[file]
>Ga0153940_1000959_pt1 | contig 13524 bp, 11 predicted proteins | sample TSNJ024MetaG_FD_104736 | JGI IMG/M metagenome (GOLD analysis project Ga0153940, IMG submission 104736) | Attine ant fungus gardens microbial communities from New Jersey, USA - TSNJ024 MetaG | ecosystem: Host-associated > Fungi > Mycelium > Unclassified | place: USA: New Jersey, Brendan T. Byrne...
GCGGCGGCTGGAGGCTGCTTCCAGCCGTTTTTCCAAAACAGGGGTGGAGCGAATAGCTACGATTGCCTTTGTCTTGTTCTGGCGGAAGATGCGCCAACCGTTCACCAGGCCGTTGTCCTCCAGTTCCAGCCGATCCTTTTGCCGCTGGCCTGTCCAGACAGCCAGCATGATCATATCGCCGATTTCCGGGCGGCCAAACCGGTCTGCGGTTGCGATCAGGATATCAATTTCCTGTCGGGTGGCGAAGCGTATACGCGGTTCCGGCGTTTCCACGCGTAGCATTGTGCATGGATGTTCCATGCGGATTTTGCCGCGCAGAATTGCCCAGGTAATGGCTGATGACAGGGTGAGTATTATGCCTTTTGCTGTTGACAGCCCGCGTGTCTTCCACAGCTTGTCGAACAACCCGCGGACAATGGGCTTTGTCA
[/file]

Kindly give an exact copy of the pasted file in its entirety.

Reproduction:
>Ga0153940_1000959_pt1 | contig 13524 bp, 11 predicted proteins | sample TSNJ024MetaG_FD_104736 | JGI IMG/M metagenome (GOLD analysis project Ga0153940, IMG submission 104736) | Attine ant fungus gardens microbial communities from New Jersey, USA - TSNJ024 MetaG | ecosystem: Host-associated > Fungi > Mycelium > Unclassified | place: USA: New Jersey, Brendan T. Byrne...
GCGGCGGCTGGAGGCTGCTTCCAGCCGTTTTTCCAAAACAGGGGTGGAGCGAATAGCTACGATTGCCTTTGTCTTGTTCTGGCGGAAGATGCGCCAACCGTTCACCAGGCCGTTGTCCTCCAGTTCCAGCCGATCCTTTTGCCGCTGGCCTGTCCAGACAGCCAGCATGATCATATCGCCGATTTCCGGGCGGCCAAACCGGTCTGCGGTTGCGATCAGGATATCAATTTCCTGTCGGGTGGCGAAGCGTATACGCGGTTCCGGCGTTTCCACGCGTAGCATTGTGCATGGATGTTCCATGCGGATTTTGCCGCGCAGAATTGCCCAGGTAATGGCTGATGACAGGGTGAGTATTATGCCTTTTGCTGTTGACAGCCCGCGTGTCTTCCACAGCTTGTCGAACAACCCGCGGACAATGGGCTTTGTCA